One Moderate Against the Red Wave

Tim Ryan might be a dream Democratic candidate in Ohio. But he will need a lot of luck.

Tim Ryan
Joshua A. Bickel / The Columbus Dispatch / AP

About the author: David Catanese is a senior politics writer in McClatchy’s Washington bureau.

If Democratic strategists could engineer a candidate to test their approach to statewide campaigns in Ohio, the lab might pop out something very close to Tim Ryan. A high-school quarterback who grew up among the Irish and Italian working class in Appalachia’s Mahoning Valley, Ryan can mix comfortably with the kinds of small-town voters who are fleeing his party. Now in his 10th term in Congress, he also holds the experience to navigate tricky political terrain.

“I would argue that Tim Ryan is one of the most skilled candidates of his generation,” says Andrew Ginther, the Democratic mayor of Columbus. “There is no place in Ohio where Tim can go where he won’t connect with folks—whether it’s a church, a labor hall, a corporate boardroom.”

In his campaign for Ohio’s open U.S. Senate seat, Ryan has completed stops in every one of the state’s 88 counties and broken in-state fundraising records, centering his message on economic empowerment for communities left behind by the tech boom and globalization. In his first television ad of the campaign, he called out China half a dozen times in a refrain that could’ve come out of the mouth of a certain ex-president. A Republican strategist working on the race, who asked to remain anonymous so he wouldn’t be seen as praising an opponent, told me it was “the perfect message for Ohio.”

“I’ve not seen a Senate candidate more on message than him,” adds Justin Barasky, an Ohio native who ran Democratic Senator Sherrod Brown’s last campaign in the state.

But will any of it matter?

Political strategists love to invoke the refrain that candidates matter. And since the 2016 presidential election, a segment of the Democratic Party has pushed for politicians in the mold of Ryan, 48, to help the left regain ground in the Rust Belt and among the non-college-educated working class. Yet it’s not clear whether even the optimal Democratic candidate, conveying the most targeted message and running the smoothest campaign, will be enough to win in the current midterm year in Ohio, a state some Democrats believe has fallen out of their reach for the foreseeable future.

President Joe Biden’s victory over Donald Trump in 2020 buttressed the case for the moderate Democrat. Yet many of those moderates are fighting off extinction as national polarization nudges places like Ohio further away from the Democratic Party. After Barack Obama carried the state twice (by four points in 2008 and two points in 2012), Trump assembled back-to-back, eight-point victories built on high rural turnout.

Redistricting factored into Ryan’s decision to abandon his House seat for a Senate run, but Ryan himself already had been losing the support of some white working-class voters. He won his northeastern congressional district with just 52.5 percent of the vote in 2020, after capturing 68 percent in 2016 and 72.5 percent in 2012. (Ryan faces two opponents in the Democratic primary on Tuesday but is considered the clear front-runner.) It doesn’t help that the political environment looks exceptionally disastrous for Democrats this midterm cycle.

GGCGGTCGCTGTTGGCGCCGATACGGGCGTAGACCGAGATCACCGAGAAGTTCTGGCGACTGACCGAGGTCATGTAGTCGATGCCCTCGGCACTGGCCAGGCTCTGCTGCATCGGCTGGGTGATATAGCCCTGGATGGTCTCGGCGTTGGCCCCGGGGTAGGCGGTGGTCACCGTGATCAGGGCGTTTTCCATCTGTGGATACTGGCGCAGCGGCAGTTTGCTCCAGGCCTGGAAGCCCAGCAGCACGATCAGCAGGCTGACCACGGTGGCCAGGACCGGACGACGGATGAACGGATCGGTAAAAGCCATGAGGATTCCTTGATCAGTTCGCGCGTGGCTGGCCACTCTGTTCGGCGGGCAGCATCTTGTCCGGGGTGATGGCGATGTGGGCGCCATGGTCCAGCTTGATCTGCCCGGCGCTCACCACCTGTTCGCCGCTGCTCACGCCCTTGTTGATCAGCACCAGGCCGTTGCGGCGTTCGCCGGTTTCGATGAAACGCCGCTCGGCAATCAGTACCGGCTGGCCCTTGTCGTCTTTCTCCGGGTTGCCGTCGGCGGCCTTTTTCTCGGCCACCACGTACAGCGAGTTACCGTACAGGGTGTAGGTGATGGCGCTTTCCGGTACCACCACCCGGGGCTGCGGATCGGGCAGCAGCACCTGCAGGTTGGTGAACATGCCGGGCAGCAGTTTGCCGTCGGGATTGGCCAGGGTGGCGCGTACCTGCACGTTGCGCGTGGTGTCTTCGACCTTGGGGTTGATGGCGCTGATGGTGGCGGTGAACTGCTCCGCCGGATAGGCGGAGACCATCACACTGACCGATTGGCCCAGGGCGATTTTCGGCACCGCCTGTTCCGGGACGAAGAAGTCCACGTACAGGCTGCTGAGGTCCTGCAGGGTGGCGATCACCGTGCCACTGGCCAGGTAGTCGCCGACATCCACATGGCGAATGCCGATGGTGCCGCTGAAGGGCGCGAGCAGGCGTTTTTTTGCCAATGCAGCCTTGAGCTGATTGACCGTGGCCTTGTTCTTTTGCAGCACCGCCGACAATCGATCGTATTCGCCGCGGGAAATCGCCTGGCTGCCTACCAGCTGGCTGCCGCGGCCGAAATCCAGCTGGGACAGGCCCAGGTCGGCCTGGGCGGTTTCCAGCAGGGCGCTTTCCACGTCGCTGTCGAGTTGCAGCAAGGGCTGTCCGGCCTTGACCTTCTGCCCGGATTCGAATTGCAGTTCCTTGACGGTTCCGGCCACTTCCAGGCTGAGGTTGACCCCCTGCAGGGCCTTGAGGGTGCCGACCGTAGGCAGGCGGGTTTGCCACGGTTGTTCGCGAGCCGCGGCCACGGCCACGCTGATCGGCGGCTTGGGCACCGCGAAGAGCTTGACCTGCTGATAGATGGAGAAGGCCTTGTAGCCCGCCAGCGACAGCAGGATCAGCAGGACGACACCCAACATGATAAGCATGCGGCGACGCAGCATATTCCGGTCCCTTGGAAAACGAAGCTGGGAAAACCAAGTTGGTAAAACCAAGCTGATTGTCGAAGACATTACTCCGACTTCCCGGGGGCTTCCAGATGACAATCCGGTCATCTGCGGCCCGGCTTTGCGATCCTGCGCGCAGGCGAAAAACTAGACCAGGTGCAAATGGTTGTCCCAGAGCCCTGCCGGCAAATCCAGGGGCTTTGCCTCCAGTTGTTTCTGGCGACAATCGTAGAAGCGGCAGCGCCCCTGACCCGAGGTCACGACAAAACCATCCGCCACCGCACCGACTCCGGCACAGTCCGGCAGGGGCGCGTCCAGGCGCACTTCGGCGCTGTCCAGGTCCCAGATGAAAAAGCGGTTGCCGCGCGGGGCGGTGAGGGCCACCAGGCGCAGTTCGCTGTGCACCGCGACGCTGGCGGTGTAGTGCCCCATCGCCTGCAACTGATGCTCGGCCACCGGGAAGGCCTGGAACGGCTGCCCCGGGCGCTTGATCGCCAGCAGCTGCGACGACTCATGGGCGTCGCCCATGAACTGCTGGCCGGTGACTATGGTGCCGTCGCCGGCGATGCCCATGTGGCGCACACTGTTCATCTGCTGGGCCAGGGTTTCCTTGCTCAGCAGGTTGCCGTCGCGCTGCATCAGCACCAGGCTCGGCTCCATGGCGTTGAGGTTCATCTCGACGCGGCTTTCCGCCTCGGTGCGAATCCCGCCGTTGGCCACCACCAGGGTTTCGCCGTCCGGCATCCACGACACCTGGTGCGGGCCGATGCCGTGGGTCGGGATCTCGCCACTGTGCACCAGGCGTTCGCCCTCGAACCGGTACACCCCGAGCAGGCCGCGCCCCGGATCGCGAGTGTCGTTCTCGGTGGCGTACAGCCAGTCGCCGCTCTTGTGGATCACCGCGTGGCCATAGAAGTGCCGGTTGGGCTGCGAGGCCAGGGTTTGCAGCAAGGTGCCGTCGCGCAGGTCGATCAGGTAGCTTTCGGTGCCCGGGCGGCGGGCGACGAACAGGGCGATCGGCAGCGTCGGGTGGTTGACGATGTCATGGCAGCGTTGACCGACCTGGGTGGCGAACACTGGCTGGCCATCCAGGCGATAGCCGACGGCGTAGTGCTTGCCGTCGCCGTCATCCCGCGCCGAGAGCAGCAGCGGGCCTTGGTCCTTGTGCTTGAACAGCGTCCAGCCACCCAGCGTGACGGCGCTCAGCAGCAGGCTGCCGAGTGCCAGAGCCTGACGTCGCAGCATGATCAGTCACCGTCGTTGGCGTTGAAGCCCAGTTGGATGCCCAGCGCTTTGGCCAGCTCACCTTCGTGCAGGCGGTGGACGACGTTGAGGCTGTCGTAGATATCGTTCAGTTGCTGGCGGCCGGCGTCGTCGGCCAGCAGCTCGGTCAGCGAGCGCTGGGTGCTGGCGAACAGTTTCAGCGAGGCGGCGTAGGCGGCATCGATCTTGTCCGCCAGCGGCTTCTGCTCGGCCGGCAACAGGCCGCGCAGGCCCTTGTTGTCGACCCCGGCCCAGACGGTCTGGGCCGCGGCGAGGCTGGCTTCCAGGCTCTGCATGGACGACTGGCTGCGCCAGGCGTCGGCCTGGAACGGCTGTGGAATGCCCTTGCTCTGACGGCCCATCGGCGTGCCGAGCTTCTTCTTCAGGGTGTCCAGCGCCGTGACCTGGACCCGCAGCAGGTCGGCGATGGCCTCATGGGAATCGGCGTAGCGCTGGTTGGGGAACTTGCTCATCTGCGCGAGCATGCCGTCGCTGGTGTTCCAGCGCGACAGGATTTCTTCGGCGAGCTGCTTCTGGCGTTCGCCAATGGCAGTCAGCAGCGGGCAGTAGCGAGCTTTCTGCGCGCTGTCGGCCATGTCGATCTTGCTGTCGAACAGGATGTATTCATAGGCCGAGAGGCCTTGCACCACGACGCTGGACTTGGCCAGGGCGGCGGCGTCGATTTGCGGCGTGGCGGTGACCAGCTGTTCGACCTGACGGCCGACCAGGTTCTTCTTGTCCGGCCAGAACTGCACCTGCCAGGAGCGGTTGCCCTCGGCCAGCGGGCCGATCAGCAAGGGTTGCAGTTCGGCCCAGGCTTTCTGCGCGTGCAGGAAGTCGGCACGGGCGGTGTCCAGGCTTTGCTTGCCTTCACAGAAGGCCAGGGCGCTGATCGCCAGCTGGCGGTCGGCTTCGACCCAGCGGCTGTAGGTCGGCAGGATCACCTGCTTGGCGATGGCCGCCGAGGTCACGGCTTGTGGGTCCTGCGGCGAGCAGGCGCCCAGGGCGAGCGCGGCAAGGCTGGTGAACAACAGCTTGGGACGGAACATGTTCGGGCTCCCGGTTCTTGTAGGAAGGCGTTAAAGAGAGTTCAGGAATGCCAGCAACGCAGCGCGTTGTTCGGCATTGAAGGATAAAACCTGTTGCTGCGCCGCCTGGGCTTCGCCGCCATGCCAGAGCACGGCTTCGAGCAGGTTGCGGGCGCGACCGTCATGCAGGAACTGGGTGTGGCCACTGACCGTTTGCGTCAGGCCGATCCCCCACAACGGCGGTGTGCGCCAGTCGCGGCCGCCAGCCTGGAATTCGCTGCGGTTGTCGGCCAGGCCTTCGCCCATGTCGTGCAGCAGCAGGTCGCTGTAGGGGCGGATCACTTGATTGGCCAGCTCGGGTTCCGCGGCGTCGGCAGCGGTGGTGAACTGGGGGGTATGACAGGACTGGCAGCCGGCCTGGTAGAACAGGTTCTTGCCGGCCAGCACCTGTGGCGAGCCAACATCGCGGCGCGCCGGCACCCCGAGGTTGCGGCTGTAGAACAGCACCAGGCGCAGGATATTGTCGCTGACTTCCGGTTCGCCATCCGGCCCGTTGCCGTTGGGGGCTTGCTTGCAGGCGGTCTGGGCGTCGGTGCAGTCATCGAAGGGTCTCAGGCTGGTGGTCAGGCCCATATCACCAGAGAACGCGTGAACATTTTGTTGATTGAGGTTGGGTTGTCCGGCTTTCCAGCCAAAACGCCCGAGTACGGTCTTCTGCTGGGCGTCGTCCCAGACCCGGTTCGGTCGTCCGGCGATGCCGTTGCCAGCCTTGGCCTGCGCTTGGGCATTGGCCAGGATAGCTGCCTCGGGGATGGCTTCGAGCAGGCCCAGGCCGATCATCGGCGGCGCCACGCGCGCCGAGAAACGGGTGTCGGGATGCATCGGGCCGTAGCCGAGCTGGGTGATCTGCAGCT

Tony Fabrizio, one of Trump’s pollsters who has conducted surveys in the state, told me, “Ryan is a good campaigner and formidable candidate.” But Fabrizio believes that Trump’s performance pushed Ohio off the map for Democrats: “Let me put it this way, even the strongest and best swimmer can’t overcome a tidal wave.”

There’s scant talk among Democratic leaders about improving their political fortunes this fall. One Democratic operative, who asked for anonymity to avoid offending members of his own party, categorized Ryan’s race as a “third tier” priority in 2022, behind the Senate incumbents who need vigorous defending in Georgia, Arizona, Nevada, and New Hampshire, and the party’s best-looking pick-up opportunities in Pennsylvania and Wisconsin, both states Biden won in 2020.

“We’ve got a tough case to make,” a top Ryan-campaign aide admitted to me, speaking anonymously so he could be candid about his candidate’s chances. “If Biden is at 38 percent [approval] on Election Day, we’re not going to win. But if he’s at 42 percent, 43 percent, we definitely have a shot at this.” Morning Consult recently measured Biden’s approval rating in Ohio at a perilous 39 percent.

Ryan professes to be undaunted by the task before him: defying the GOP’s midterm momentum in a red state—and doing it as a non-incumbent.

“There’s always the Harry Reids in 2010. There’s always the Schwarzenegger,” he told me recently.

Yes, Reid, the Nevada senator, survived a GOP rout a dozen years ago. But he also was the sitting majority leader in a state that had voted for Obama two years prior. Arnold Schwarzenegger won a recall election nearly two decades ago as a moderate Republican in deep-blue California, but the Terminator would probably not fare well in a GOP primary in today’s Ohio.